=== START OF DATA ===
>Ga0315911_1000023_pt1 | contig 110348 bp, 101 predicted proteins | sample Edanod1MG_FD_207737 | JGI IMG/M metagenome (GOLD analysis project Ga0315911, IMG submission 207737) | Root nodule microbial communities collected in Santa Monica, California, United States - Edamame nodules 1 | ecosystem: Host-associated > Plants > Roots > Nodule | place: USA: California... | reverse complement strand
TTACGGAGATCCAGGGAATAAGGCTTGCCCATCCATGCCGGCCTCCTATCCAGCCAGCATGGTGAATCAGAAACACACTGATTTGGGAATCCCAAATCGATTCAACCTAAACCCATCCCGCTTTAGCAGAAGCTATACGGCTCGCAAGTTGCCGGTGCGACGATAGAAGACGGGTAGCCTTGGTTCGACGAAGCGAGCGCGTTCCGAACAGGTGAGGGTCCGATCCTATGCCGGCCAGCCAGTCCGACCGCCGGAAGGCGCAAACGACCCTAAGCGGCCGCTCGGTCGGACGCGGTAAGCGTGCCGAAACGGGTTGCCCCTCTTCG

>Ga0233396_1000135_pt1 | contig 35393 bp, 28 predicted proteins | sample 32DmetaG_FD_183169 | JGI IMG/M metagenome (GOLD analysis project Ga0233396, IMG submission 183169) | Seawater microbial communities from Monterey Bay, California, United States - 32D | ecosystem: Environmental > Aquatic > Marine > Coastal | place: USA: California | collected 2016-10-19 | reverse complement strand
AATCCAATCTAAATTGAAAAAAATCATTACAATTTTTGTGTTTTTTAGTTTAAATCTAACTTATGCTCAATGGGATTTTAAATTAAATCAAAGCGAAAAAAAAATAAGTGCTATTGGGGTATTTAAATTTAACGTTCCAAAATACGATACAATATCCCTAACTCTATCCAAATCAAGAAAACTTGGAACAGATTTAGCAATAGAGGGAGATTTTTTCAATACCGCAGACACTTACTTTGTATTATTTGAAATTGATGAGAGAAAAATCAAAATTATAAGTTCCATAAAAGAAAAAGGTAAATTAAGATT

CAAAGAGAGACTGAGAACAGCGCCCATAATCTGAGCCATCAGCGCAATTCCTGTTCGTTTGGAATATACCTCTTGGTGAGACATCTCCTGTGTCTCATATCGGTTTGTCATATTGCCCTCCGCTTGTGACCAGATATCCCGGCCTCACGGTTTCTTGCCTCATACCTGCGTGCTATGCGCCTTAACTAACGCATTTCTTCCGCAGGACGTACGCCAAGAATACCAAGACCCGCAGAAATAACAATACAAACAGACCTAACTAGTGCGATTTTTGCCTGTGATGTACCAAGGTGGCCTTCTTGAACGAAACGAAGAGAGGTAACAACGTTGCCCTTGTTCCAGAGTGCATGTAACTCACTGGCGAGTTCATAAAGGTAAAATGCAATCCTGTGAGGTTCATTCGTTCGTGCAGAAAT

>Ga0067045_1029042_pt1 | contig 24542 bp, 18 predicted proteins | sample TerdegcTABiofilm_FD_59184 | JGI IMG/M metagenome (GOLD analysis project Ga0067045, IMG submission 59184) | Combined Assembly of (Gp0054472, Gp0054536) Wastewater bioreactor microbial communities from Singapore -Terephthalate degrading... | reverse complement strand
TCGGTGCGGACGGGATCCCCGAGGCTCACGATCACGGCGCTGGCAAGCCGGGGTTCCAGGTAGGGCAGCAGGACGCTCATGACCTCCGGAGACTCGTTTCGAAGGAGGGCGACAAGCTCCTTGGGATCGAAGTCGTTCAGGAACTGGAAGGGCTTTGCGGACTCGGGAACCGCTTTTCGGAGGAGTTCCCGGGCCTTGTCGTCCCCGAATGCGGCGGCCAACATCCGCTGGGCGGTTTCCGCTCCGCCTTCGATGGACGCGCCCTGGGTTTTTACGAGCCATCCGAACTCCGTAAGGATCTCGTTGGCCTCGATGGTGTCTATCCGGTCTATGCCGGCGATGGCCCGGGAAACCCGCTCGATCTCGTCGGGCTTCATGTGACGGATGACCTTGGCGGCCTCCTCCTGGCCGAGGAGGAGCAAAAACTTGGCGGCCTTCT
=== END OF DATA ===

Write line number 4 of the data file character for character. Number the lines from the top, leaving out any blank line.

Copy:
AATCCAATCTAAATTGAAAAAAATCATTACAATTTTTGTGTTTTTTAGTTTAAATCTAACTTATGCTCAATGGGATTTTAAATTAAATCAAAGCGAAAAAAAAATAAGTGCTATTGGGGTATTTAAATTTAACGTTCCAAAATACGATACAATATCCCTAACTCTATCCAAATCAAGAAAACTTGGAACAGATTTAGCAATAGAGGGAGATTTTTTCAATACCGCAGACACTTACTTTGTATTATTTGAAATTGATGAGAGAAAAATCAAAATTATAAGTTCCATAAAAGAAAAAGGTAAATTAAGATT